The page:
Issues & Advocacy
Our Specialties in Advocacy in Information Professions
Traditionally, censorship is used to describe the conscious efforts by external organizations and individuals to ban, remove, or restrict materials or parts of information resources. In addition to these persistent efforts and information institutions' responses, we investigate the often subtle, and sometimes unconscious practices of censorship within the library.
The Digital Divide
The field of information science recognizes that the Internet and supporting technologies are essential access points to the information that impacts lives: healthcare information, government resources, education, job postings, and more. The digital divide refers to the reality that many communities and individuals with certain demographics are much more likely to lack access than others. Research examines barriers to access and searches for real solutions to address these inequities and foster thriving communities.
Explore our faculty’s work in the Digital Divide
- Martens, M., Hajibayova, L., Campana, K., Rinnert, G., Caniglia, J. Isa, G., Kamiyama, T., Liman, A., Mupinga, D., & Oh, J. (2020, October). Being on the wrong side of the digital divide: Seeking technological interventions for education in Northeast Nigeria. Aslib Journal of Information Management. https://doi.org/10.1108/AJIM-05-2020-0172
Research and advocacy in information ethics is centered on questions of access and ownership. These questions warrant constant review as both old and new 21st century complications and perspectives are unearthed. Of special concern to the LIS field is information professionals’ and institutions’ roles and practices of creating, upholding, promoting, and contradicting ethical policies and practices for the dissemination and reuse of information.
Explore our faculty’s work in Information Ethics
- Zhitomirsky-Geffet, M., & Hajibayova, L. (2020). A new framework for ethical creation and evaluation of multi-perspective knowledge organization systems. Journal of Documentation, 76(6), 1459-1471. https://doi.org/10.1108/JD-04-2020-0053
- Matsuda, S-H., Hajibayova, L., Quiroga, L., Buente, W., & Long, K. (2017). Decolonizing Knowledge Organization Systems: Hawaiian Epistemology, Representation and Organization. Annual Meeting of the Association for Information Science and Technology (ASIS&T), SIG/CR Workshop, Crystal City, VA, USA. October, 2017. https://journals.lib.washington.edu/index.php/acro/article/view/15391/12827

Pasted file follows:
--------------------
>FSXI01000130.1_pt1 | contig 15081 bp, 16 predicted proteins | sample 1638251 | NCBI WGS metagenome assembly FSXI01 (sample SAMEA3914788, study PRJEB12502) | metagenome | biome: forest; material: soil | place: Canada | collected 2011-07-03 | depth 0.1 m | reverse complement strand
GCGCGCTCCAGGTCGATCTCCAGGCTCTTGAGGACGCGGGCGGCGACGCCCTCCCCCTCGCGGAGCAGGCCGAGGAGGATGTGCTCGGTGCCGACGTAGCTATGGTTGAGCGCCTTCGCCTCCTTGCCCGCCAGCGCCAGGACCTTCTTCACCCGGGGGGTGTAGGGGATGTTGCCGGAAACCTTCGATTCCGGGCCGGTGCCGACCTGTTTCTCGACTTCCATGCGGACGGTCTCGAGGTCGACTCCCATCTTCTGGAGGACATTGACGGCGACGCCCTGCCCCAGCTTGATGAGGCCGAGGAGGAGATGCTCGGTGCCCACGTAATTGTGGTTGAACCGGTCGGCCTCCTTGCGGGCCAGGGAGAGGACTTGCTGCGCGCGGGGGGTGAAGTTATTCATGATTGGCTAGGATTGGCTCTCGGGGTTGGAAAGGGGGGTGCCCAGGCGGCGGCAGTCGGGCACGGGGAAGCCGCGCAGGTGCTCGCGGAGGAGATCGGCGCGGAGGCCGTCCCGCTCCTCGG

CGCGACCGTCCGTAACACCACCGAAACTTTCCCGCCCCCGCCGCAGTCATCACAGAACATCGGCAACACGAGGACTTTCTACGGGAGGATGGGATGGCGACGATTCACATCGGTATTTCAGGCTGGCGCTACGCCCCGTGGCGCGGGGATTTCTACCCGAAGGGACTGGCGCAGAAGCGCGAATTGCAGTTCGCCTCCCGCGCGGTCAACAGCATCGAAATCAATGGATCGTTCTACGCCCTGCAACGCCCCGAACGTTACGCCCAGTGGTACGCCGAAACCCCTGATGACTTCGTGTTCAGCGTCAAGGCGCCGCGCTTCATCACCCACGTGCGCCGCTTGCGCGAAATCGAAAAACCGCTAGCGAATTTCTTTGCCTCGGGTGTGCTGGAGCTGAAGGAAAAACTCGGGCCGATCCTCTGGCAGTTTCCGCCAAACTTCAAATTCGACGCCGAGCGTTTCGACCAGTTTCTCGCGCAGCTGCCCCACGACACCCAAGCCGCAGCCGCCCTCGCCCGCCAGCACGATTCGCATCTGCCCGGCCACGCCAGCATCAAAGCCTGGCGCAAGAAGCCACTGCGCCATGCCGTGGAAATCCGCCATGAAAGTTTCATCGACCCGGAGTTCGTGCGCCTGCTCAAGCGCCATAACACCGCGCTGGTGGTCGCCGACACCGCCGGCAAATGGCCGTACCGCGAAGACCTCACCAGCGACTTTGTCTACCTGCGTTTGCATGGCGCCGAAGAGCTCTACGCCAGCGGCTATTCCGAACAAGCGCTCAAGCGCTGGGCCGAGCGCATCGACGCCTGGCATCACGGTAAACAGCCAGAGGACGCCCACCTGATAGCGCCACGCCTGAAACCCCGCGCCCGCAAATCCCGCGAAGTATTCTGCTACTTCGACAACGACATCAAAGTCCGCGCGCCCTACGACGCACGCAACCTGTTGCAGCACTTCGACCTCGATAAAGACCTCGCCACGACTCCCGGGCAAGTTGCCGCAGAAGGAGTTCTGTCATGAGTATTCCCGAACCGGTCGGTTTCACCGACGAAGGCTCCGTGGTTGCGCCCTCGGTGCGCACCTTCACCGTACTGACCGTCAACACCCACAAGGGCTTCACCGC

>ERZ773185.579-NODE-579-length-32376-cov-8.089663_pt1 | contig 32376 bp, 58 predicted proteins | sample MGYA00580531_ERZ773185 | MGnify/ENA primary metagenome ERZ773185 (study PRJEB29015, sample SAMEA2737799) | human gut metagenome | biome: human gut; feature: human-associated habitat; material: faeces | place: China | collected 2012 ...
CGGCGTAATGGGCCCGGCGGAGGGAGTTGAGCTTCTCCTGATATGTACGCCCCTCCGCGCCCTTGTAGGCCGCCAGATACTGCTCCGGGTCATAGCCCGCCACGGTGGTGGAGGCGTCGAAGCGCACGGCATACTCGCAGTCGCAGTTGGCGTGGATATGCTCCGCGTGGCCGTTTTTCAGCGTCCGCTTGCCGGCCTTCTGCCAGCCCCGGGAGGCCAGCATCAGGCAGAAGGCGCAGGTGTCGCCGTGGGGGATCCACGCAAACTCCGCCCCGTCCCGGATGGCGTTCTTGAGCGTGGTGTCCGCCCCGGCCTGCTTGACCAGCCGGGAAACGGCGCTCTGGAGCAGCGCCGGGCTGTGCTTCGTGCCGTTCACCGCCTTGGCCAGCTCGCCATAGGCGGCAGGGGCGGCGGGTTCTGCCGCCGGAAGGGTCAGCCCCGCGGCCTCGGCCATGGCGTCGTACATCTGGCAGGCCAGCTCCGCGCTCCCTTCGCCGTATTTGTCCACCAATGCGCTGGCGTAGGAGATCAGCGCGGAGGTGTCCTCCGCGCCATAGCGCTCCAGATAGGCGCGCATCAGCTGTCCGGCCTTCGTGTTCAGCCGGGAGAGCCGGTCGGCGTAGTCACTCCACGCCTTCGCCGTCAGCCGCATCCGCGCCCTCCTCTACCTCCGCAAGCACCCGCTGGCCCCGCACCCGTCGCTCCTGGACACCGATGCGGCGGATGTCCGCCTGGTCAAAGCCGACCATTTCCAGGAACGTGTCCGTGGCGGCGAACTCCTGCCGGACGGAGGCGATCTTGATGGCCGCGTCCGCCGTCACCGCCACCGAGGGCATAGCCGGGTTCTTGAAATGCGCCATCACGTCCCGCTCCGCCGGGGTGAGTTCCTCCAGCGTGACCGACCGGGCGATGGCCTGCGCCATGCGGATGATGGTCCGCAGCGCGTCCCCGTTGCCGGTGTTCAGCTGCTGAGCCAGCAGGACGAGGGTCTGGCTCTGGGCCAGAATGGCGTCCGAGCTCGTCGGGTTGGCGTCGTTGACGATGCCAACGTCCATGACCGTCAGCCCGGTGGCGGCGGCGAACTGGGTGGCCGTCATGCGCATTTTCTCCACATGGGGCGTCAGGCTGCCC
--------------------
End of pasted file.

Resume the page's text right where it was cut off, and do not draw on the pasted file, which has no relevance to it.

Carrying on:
Information Literacy is a collection of knowledge and abilities around recognizing a need for information, discovering and evaluating information, incorporating information into new knowledge, understanding how information is produced, and the ethical engagement with information in various settings.
Explore our faculty’s work in Information Literacy
- Harper, M. (2019, November). Using online resources to teach information literacy. School Library Connection. http://schoollibraryconnection.com/Home/Display/2209706
- Harper, M. (2013). Savvy school library design to facilitate 21st century literacy skills and the common core. Ohio Media Spectrum – Journal of the Ohio Educational Library Media Association (OELMA), 65(1), 34-43. http://oelma.org/docs/Spectrum2013.pdf
- Lin, Z., Zhang, Y., & Matteson, M. L., Li, X., Tu, X., Zhou, Y., & Wang, J. (2020). Older adults’ eHealth literacy and the role libraries can play. Journal of Librarianship and Information Science. https://doi.org/10.1177/0961000620962847
- Matteson, M. L., & Gersch, B. (2020, November). Information literacy instruction in public libraries. Journal of Information Literacy. https://doi.org/10.11645/14.2.2680
- Smith, C. L., & Matteson, M. L. (2018). Information literacy in the age of machines that learn: Desiderata for machines that teach. Libri International Journal of Libraries and Information Studies, 68(2), 71-84. https://doi.org/10.1515/libri-2017-0025
Drawing on the Universal Declaration of Human Rights, the International Federation of Library Associations (IFLA) interprets intellectual freedom as the inalienable right to seek, consume, and share information from any and all perspectives. Research and advocacy in the field investigates challenges to intellectual freedom in the information ecology and information institutions' and professionals’ supporting and conflicting policies and practices.
Net neutrality is the principle that internet providers should grant the same speed of access to every online resource regardless of the provider's financial affiliations with the company or individual publisher. LIS Research examines this principle and related legislation in relation to information institutional and professional commitments to promoting equitable access to information.
Explore our faculty’s work in Net Neutrality
- Novak, A., & Hajibayova, L. (2019). Net neutrality in the context of provision of fair and equitable access to information sources and services. Public Library Quarterly, 38(1), 19-33. https://doi.org/10.1080/01616846.2018.1524703